Each year, observant Jews around the world take time to reflect on their lives before and during the High Holidays. Jews traditionally celebrate the fall holidays of Rosh Hashanah and Yom Kippur by attending services in the synagogue and following family customs at home and in their communities. Some of the ceremonies that symbolize the act of repentance (tashlikh and kapores) are memorialized in stories while other children’s authors focus on different High Holiday themes. The following four picture books allow children the opportunity to grasp the importance of making wise choices and apologizing for poor behavior. This is just a small sampling of picture books for the High Holidays that are available for a Jewish and non Jewish audience.
Gershon’s Monster: A Story for the Jewish New Year. Retold by Eric A. Kimmel and Illustrated by Jon J. Muth. (2000)
Sydney Taylor Award
In this picture book, award-winning author, Kimmel, adapted an 18th century legend that focused upon the wisdom of the founder of the Hasidic movement in Judaism, Rabbi Israel ben Eliezer, the Ba’al Shem Tov, (c. 1700-1760). The main character Gershon, symbolically collected remnants of his improper behavior whenever he swept the floor. At the end of the year, these particles were placed into a large sack that was discarded into the sea.
This tradition stems from the centuries old custom of tashlikh (tashlich). On the afternoon of the first day of Rosh Hashanah, observant Jews discard breadcrumbs near an open body of water (lakes, rivers or seas) while reciting prayers of forgiveness. This gesture symbolizes the casting off of a year’s worth of wrong doings.
For many years, Gershon symbolically threw his bad deeds into the sea without taking any time to reflect on his actions. No time was spent thinking about what Gershon had done or how he could improve his life.
When his wife is unable to have any children, Gershon consults with a wonder rabbi, most likely the Baal Shem Tov. The rabbi prescribed a mystical charm for Gershon’s wife and predicted the birth of twins. The rabbi also shared a prophecy- the untimely death of Gershon’s future children. A twist of faith enables Gershon to come to terms with his mistakes. The end of the story illustrated the true meaning of repentance. One’s actions need to be sincere and full of intent.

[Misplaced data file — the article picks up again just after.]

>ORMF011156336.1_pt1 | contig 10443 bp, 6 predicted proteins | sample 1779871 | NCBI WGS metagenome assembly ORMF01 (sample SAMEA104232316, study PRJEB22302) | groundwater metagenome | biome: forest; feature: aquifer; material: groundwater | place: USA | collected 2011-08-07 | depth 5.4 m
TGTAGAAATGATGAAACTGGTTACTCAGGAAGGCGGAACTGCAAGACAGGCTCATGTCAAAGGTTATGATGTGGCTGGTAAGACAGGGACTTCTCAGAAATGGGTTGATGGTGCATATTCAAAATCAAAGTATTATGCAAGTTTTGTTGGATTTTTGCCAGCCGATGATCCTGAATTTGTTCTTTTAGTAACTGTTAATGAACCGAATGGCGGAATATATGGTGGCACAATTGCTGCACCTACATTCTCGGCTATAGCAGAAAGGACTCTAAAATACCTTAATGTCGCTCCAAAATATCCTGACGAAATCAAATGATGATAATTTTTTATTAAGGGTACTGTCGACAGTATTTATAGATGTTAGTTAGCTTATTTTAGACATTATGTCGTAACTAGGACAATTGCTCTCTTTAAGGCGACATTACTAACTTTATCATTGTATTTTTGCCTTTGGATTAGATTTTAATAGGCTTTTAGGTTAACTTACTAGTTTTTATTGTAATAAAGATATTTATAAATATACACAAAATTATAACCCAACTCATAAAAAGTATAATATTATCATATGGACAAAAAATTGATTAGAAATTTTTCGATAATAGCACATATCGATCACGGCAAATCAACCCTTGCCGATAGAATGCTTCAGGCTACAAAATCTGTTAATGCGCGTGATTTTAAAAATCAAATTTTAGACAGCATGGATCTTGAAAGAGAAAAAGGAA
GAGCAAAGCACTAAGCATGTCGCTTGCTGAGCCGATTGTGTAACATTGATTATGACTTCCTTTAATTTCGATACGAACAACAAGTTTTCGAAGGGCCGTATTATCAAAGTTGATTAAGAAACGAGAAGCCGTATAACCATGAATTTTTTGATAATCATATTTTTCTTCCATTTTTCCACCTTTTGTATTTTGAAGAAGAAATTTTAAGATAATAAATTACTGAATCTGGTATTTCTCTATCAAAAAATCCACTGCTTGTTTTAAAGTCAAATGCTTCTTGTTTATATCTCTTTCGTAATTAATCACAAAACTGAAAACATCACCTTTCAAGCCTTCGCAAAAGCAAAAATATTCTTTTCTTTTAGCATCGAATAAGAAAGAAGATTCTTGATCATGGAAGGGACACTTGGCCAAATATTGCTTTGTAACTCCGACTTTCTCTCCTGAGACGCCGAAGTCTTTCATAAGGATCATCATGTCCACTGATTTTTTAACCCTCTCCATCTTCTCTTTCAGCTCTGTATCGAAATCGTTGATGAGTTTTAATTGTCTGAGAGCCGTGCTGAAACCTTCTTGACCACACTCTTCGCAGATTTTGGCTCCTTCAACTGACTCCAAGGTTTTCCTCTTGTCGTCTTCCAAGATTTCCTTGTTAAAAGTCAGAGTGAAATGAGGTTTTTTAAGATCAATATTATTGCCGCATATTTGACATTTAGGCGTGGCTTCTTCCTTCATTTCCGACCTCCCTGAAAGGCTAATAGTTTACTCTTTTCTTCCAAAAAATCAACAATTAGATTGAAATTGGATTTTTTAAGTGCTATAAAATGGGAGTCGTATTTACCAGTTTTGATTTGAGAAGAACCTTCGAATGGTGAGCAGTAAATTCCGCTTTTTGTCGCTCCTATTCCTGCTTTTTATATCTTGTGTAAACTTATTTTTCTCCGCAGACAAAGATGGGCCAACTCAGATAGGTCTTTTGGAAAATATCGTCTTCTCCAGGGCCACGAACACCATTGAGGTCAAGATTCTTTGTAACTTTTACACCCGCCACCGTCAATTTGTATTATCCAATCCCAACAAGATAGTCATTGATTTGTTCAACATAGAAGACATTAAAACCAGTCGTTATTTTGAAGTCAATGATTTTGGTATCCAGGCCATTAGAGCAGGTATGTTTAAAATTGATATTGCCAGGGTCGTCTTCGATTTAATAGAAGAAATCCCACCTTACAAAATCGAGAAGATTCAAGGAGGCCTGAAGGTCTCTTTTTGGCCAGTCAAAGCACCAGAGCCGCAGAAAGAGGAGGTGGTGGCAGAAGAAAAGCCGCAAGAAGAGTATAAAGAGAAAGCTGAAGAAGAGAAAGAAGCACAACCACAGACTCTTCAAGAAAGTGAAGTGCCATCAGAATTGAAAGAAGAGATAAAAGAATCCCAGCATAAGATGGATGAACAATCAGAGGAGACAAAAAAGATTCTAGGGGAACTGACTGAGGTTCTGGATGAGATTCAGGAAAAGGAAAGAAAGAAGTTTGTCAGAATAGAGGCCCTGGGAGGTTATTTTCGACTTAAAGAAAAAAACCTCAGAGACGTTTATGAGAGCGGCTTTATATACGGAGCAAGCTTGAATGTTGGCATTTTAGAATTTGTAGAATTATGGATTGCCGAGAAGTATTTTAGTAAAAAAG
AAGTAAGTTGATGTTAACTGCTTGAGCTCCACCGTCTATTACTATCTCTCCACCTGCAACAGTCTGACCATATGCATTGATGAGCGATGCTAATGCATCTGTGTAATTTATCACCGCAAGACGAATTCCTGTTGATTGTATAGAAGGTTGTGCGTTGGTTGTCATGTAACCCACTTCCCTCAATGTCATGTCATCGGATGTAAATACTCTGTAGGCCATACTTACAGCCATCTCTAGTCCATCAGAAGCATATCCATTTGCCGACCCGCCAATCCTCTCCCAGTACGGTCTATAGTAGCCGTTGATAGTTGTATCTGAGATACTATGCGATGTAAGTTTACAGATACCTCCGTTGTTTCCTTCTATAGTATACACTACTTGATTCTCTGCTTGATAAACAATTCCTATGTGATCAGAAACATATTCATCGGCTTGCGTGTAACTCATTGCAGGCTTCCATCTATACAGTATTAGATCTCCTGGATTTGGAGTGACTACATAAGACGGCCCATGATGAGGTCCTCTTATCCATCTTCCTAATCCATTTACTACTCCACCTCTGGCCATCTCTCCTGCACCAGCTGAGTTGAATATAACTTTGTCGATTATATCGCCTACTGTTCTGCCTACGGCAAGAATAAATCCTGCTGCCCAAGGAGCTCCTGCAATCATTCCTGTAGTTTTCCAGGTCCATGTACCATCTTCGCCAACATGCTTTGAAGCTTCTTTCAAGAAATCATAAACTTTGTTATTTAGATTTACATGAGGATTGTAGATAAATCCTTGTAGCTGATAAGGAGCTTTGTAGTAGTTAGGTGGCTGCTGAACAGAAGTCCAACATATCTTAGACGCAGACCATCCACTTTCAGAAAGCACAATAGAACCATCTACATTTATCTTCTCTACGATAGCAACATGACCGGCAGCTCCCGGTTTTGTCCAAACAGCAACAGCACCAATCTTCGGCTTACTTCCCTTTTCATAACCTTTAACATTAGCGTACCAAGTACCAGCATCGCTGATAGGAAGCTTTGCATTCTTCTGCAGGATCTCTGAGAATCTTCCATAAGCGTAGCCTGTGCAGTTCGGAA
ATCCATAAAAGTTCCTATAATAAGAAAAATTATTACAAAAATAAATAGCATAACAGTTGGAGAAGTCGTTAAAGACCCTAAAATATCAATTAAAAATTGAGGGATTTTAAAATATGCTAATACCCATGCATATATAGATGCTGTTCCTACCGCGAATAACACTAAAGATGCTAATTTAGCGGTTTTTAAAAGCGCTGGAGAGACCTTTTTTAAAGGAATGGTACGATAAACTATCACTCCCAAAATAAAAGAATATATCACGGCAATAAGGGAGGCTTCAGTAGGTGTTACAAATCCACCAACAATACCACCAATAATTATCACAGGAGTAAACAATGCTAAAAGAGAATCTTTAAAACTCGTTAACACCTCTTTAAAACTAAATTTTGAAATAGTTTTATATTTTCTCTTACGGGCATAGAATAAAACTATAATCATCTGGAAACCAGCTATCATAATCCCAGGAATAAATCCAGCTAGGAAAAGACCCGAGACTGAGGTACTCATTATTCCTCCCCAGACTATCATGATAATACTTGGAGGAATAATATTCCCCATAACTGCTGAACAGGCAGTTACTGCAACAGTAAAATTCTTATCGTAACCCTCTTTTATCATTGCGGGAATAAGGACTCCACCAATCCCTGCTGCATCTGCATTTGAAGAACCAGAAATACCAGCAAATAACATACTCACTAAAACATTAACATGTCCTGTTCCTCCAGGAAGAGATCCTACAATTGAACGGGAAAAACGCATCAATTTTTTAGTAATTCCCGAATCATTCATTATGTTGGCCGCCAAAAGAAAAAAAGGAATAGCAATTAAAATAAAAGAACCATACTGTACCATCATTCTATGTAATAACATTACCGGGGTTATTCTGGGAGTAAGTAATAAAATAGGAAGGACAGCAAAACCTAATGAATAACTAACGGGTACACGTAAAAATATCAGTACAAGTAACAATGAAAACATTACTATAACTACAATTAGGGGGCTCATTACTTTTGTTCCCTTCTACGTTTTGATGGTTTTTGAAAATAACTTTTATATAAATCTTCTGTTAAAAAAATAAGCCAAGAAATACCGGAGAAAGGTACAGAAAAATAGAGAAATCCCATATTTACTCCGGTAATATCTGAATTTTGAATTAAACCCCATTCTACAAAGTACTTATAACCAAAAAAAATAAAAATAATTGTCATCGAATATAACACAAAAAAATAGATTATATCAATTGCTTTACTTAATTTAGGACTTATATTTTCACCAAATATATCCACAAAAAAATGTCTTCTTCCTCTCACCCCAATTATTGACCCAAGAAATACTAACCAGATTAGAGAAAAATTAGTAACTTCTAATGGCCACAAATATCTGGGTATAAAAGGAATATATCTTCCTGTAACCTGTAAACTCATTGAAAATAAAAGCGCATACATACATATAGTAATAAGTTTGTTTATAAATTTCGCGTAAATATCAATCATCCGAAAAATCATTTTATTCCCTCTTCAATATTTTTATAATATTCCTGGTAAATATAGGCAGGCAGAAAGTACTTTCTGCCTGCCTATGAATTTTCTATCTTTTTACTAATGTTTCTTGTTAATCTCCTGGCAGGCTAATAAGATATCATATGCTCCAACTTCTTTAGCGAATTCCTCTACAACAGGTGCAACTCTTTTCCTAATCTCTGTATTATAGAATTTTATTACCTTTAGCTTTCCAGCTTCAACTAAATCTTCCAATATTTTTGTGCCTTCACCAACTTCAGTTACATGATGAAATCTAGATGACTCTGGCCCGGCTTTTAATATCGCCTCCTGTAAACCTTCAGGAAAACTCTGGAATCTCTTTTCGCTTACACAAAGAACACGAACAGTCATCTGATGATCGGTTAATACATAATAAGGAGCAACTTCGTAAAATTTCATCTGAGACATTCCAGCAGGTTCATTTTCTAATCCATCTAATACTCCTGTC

By focusing on the ceremony of tashlikh, children learn how to recognize their mistakes and act accordingly. Children of all faiths also learn about the major theme of the High Holidays- forgiveness and repentance.
New Year at the Pier: A Rosh Hashanah Story. By April Halprin Wayland and Illustrated by Stephane Jorisch. (2009)
Set in modern times, Wayland focuses on a Jewish family who is observing Rosh Hashanah. The children in this story recognize their poor choices and take time to say that they are sorry. The family attends services at their synagogue and then walks to the nearby ocean to perform the custom of tashlikh (tashlich).
Readers will be able to connect with Izzy’s struggles to confront his wrong doings and the challenges that he faced when offering sincere apologies. Anyone unfamiliar with the custom of tashlikh will gain an understanding of how this particular community celebrates this ancient tradition. The words and the illustrations are endearing and provide a glimpse of a several Rosh Hashanah practices.